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6 Bridge Street Lambertville, NJ 08530 United States 609.397.7700
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The Cabbage Patch

Period 1920-1949
Materials Oil on canvas
Dimensions
W. 30 in; H. 25 in;
W. 76.2 cm; H. 63.5 cm;
Creation Date 1930
Description Signed lower right. Complemented by a hand carved and gilt frame.

Arthur Meltzer (1893-1989)

Arthur Meltzer was born in Minneapolis, but spent most of his life in Bucks and Montgomery Counties where he was widely acclaimed as a landscape painter. He first received art training at the Minneapolis School of Fine Arts under Robert Koehler and worked for six years as a stained glass window artist. After serving in the First World War he decided to continue his studies at the Pennsylvania Academy of the Fine Arts under Joseph Pearson and Daniel Garber. He was honored with a Cresson Traveling scholarship in 1921.

Meltzer taught at the Moore College of Art from 1926 to 1949 and for a long time was chairman of the Fine Arts Department. While there he met and married fellow faculty member, artist Paulette Van Roekens. They used to jokingly recall Meltzer admiring one of her paintings, convinced she was an old and successful, haughty, artist. When they finally met, he was surprised to find that she was a lovely young woman. He jokingly advised her to marry a wealthy older businessman who could bankroll her career. She replied with a suggestion that he marry a not-too-­talented young art student "so you wouldn't have to play second fiddle." Thus began a 61 year long marriage. Both Meltzer and Van Roekens lived well into their nineties and died only a year apart.

Meltzer resided in Huntingdon Valley Pennsylvania, an area midway between Philadelphia and New Hope. He painted primarily in Bucks, Montgomery, and Berks Counties. An extremely versatile artist and craftsman, Meltzer was a master of landscape, still life, and figure painting, as well as making his own custom frames used on both he and his wife’s paintings. He is best known for his sophisticated impressionist landscapes of rural Pennsylvania. His paintings stylistically resemble a combination of elements found in works by New Hope’s two most recognized artists, Daniel Garber and Edward Redfield. His use of a thick impasto to create rushing water, realistic stonework, gnarly brush, and snow covered terrain is reminiscent of Redfield. His precise draftsmanship and ability to project seemingly endless depth in his paintings clearly comes from the influences of Garber.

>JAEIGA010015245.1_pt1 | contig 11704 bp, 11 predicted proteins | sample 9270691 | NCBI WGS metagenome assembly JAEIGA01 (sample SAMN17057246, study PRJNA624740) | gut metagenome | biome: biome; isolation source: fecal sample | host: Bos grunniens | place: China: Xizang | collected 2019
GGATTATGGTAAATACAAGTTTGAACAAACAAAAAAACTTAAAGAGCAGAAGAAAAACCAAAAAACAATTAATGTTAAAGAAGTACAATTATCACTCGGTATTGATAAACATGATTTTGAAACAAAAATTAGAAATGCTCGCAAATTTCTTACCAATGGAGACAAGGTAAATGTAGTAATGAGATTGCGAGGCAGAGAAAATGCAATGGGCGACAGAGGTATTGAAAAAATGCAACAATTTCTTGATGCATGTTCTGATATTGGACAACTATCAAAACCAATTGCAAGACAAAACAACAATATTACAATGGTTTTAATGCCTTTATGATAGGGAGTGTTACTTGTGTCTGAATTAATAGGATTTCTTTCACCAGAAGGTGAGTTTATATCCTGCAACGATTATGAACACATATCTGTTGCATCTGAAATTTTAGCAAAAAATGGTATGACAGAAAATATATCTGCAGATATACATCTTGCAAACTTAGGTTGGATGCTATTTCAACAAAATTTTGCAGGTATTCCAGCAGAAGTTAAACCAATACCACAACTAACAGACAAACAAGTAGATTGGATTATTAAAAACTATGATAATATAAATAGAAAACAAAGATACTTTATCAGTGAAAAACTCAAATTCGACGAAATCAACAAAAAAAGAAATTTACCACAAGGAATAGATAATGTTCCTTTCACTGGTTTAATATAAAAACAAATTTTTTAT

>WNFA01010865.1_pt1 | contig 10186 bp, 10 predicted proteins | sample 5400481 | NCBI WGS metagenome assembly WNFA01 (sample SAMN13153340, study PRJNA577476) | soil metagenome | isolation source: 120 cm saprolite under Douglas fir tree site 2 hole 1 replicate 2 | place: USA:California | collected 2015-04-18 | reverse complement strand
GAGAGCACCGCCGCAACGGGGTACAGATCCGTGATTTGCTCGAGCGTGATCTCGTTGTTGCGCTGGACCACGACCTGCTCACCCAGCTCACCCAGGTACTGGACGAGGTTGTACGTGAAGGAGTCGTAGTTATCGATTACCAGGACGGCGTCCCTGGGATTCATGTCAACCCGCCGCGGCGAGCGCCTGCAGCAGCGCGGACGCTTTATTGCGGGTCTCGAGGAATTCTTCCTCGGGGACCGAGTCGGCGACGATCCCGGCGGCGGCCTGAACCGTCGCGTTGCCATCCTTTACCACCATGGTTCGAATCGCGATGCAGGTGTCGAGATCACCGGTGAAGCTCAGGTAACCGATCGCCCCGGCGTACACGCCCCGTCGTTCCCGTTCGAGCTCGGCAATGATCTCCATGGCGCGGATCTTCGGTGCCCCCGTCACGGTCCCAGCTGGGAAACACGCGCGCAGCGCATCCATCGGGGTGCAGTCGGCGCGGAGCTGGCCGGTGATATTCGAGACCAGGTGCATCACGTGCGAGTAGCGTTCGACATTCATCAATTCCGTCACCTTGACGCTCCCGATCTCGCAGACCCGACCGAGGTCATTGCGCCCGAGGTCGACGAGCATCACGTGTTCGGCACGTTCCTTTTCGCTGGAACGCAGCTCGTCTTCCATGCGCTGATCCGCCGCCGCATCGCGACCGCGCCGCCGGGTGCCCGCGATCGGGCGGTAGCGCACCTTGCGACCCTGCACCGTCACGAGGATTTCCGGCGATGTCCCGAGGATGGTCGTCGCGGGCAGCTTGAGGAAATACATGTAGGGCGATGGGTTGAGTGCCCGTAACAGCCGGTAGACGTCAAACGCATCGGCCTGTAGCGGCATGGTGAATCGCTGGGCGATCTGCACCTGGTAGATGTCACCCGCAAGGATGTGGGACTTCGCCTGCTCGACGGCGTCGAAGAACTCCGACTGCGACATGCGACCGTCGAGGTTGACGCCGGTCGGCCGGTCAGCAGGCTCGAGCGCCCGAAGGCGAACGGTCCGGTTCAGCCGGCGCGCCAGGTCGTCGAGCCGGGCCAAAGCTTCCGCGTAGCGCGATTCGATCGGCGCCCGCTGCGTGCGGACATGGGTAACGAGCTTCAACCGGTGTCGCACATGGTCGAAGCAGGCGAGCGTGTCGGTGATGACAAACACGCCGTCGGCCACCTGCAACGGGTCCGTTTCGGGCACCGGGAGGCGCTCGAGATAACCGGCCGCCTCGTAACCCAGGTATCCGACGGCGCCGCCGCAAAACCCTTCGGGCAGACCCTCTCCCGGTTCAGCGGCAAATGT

He exhibited at the Pennsylvania Academy of the Fine Arts(1922-46),the Phillips Mill Art Association, the Connecticut Academy of Fine Arts(1931 prize), the National Academy of Design, the Art Institute of Chicago, the Woodmere Art Museum , the Philadelphia Sketch Club(1924,1927), the Corcoran Gallery biennials, (1926-39 four times), the Philadelphia Art Club(1926) and the Ligonier Art League (1961 gold medal) among others.

His work is in the collections of the Pennsylvania Academy of the Fine Arts, Moore College of Art, the James A. Michener Art Museum, Woodmere Art Museum and the Philadelphia art Alliance among others.

Source: New Hope for American Art by James M. Alterman

-Philadelphia Inquirer, July 3, 1989.
-Philadelphia Record, May 10, 1944.
Styles / Movements Impressionism, New Hope School
Incollect Reference Number 192008
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